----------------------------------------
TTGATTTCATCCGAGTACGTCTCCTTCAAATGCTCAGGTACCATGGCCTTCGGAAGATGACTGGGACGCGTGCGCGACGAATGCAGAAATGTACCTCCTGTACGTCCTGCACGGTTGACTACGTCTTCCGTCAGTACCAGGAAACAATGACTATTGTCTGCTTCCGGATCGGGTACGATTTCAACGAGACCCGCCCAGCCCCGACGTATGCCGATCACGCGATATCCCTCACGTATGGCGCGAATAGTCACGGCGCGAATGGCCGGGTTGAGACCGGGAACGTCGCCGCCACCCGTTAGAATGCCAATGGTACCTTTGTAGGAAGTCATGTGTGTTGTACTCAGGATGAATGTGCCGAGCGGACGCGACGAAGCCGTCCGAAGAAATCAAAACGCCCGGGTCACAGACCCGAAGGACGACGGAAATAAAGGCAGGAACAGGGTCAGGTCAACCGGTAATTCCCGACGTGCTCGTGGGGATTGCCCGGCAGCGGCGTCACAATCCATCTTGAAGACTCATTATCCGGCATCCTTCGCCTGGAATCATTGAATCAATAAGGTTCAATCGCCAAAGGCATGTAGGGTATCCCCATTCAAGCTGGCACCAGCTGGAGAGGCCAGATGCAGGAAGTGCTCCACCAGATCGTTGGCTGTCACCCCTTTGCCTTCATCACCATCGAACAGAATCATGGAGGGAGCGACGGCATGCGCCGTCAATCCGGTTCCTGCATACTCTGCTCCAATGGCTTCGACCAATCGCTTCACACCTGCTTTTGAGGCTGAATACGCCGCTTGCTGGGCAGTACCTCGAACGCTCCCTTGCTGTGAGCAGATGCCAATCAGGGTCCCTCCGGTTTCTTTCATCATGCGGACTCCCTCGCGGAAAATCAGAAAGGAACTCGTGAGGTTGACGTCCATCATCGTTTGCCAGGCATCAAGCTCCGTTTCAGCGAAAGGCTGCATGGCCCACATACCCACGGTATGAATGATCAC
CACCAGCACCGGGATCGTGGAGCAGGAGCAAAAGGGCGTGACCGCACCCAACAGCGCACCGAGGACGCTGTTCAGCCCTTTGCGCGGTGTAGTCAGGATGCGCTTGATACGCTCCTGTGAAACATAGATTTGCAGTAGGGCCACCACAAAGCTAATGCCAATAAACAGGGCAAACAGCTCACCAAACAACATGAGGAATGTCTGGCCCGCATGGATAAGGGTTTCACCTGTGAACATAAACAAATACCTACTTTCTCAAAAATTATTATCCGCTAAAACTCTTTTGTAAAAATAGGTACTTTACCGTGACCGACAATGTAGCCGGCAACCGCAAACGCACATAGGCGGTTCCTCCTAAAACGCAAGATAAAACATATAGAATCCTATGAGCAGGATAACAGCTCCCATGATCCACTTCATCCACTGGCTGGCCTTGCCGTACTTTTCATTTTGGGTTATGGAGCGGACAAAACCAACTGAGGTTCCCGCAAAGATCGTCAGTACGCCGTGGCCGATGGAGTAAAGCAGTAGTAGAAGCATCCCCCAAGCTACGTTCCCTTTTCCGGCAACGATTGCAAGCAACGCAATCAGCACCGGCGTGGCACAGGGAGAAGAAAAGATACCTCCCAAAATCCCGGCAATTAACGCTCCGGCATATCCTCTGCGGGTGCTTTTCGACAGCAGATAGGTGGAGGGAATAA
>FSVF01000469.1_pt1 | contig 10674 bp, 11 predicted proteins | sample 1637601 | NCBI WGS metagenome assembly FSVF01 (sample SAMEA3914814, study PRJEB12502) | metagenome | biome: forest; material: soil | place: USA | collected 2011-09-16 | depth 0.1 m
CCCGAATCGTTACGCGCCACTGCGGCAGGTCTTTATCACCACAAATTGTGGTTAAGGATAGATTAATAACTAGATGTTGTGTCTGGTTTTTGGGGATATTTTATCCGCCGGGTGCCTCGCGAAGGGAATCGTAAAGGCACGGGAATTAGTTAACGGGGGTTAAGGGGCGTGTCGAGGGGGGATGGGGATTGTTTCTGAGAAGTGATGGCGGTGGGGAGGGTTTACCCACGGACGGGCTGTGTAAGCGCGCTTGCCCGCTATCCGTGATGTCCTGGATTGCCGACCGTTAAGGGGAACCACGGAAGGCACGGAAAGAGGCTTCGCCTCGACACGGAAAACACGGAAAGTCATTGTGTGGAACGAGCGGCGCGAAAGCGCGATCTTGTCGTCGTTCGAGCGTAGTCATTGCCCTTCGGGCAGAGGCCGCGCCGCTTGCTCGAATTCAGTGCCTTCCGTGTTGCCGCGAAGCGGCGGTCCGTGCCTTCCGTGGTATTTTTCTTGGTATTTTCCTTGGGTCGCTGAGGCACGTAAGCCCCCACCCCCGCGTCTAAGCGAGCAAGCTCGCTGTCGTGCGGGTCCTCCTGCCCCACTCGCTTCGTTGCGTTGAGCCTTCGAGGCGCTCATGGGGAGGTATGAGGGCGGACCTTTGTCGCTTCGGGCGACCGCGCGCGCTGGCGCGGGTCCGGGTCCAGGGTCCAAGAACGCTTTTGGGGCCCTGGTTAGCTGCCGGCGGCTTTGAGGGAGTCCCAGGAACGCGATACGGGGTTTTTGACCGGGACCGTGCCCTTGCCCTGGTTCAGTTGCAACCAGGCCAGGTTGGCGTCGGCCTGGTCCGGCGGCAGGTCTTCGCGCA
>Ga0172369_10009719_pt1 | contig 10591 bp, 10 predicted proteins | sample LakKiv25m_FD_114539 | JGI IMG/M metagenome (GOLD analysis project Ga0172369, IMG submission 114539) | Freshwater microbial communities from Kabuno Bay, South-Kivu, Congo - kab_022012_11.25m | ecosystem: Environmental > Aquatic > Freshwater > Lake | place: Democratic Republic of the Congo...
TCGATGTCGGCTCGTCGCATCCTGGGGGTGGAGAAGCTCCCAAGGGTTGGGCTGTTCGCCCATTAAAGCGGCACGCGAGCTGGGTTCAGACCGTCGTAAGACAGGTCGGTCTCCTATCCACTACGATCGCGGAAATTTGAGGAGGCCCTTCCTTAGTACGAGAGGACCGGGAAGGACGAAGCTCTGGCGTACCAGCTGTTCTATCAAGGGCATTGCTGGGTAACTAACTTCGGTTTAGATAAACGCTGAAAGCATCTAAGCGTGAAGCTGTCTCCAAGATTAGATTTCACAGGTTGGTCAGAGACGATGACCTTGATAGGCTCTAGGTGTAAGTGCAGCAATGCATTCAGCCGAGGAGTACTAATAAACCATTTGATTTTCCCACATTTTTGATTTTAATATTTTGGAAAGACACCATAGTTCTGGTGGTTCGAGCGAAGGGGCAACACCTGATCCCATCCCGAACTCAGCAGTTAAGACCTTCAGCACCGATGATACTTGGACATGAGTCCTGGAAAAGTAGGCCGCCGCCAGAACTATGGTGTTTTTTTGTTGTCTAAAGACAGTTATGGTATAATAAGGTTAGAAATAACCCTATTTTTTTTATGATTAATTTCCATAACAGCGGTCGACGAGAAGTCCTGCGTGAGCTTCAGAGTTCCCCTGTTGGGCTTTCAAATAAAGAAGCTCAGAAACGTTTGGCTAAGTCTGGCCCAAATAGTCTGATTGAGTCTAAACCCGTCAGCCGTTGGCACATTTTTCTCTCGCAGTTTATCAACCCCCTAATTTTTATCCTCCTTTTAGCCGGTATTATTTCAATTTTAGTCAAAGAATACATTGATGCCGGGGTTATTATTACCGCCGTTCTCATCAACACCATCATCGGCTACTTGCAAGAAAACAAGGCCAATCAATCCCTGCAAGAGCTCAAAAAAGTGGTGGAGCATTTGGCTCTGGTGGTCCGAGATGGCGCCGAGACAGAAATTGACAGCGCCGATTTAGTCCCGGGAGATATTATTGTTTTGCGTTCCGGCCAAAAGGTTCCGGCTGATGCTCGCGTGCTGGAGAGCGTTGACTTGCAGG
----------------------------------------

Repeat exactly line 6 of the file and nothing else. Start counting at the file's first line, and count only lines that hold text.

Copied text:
TCGATGTCGGCTCGTCGCATCCTGGGGGTGGAGAAGCTCCCAAGGGTTGGGCTGTTCGCCCATTAAAGCGGCACGCGAGCTGGGTTCAGACCGTCGTAAGACAGGTCGGTCTCCTATCCACTACGATCGCGGAAATTTGAGGAGGCCCTTCCTTAGTACGAGAGGACCGGGAAGGACGAAGCTCTGGCGTACCAGCTGTTCTATCAAGGGCATTGCTGGGTAACTAACTTCGGTTTAGATAAACGCTGAAAGCATCTAAGCGTGAAGCTGTCTCCAAGATTAGATTTCACAGGTTGGTCAGAGACGATGACCTTGATAGGCTCTAGGTGTAAGTGCAGCAATGCATTCAGCCGAGGAGTACTAATAAACCATTTGATTTTCCCACATTTTTGATTTTAATATTTTGGAAAGACACCATAGTTCTGGTGGTTCGAGCGAAGGGGCAACACCTGATCCCATCCCGAACTCAGCAGTTAAGACCTTCAGCACCGATGATACTTGGACATGAGTCCTGGAAAAGTAGGCCGCCGCCAGAACTATGGTGTTTTTTTGTTGTCTAAAGACAGTTATGGTATAATAAGGTTAGAAATAACCCTATTTTTTTTATGATTAATTTCCATAACAGCGGTCGACGAGAAGTCCTGCGTGAGCTTCAGAGTTCCCCTGTTGGGCTTTCAAATAAAGAAGCTCAGAAACGTTTGGCTAAGTCTGGCCCAAATAGTCTGATTGAGTCTAAACCCGTCAGCCGTTGGCACATTTTTCTCTCGCAGTTTATCAACCCCCTAATTTTTATCCTCCTTTTAGCCGGTATTATTTCAATTTTAGTCAAAGAATACATTGATGCCGGGGTTATTATTACCGCCGTTCTCATCAACACCATCATCGGCTACTTGCAAGAAAACAAGGCCAATCAATCCCTGCAAGAGCTCAAAAAAGTGGTGGAGCATTTGGCTCTGGTGGTCCGAGATGGCGCCGAGACAGAAATTGACAGCGCCGATTTAGTCCCGGGAGATATTATTGTTTTGCGTTCCGGCCAAAAGGTTCCGGCTGATGCTCGCGTGCTGGAGAGCGTTGACTTGCAGG